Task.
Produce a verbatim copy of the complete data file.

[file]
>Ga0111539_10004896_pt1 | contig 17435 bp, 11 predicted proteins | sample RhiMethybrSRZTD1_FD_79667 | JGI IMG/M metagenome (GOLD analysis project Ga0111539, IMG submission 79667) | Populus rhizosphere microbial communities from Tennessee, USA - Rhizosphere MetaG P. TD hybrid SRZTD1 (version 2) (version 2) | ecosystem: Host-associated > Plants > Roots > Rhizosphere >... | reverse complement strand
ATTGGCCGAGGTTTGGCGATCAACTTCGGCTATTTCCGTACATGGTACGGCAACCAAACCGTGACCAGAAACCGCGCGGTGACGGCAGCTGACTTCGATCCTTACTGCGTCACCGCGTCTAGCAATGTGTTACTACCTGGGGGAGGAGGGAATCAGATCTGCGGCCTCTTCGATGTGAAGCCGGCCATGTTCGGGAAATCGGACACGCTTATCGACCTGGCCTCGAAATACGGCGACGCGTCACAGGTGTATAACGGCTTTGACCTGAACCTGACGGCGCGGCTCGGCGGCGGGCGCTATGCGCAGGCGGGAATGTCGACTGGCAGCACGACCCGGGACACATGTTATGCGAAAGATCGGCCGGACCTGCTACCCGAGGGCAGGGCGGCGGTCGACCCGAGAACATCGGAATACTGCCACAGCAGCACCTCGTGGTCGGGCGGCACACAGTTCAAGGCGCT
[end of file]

>Ga0111539_10004896_pt1 | contig 17435 bp, 11 predicted proteins | sample RhiMethybrSRZTD1_FD_79667 | JGI IMG/M metagenome (GOLD analysis project Ga0111539, IMG submission 79667) | Populus rhizosphere microbial communities from Tennessee, USA - Rhizosphere MetaG P. TD hybrid SRZTD1 (version 2) (version 2) | ecosystem: Host-associated > Plants > Roots > Rhizosphere >... | reverse complement strand
ATTGGCCGAGGTTTGGCGATCAACTTCGGCTATTTCCGTACATGGTACGGCAACCAAACCGTGACCAGAAACCGCGCGGTGACGGCAGCTGACTTCGATCCTTACTGCGTCACCGCGTCTAGCAATGTGTTACTACCTGGGGGAGGAGGGAATCAGATCTGCGGCCTCTTCGATGTGAAGCCGGCCATGTTCGGGAAATCGGACACGCTTATCGACCTGGCCTCGAAATACGGCGACGCGTCACAGGTGTATAACGGCTTTGACCTGAACCTGACGGCGCGGCTCGGCGGCGGGCGCTATGCGCAGGCGGGAATGTCGACTGGCAGCACGACCCGGGACACATGTTATGCGAAAGATCGGCCGGACCTGCTACCCGAGGGCAGGGCGGCGGTCGACCCGAGAACATCGGAATACTGCCACAGCAGCACCTCGTGGTCGGGCGGCACACAGTTCAAGGCGCT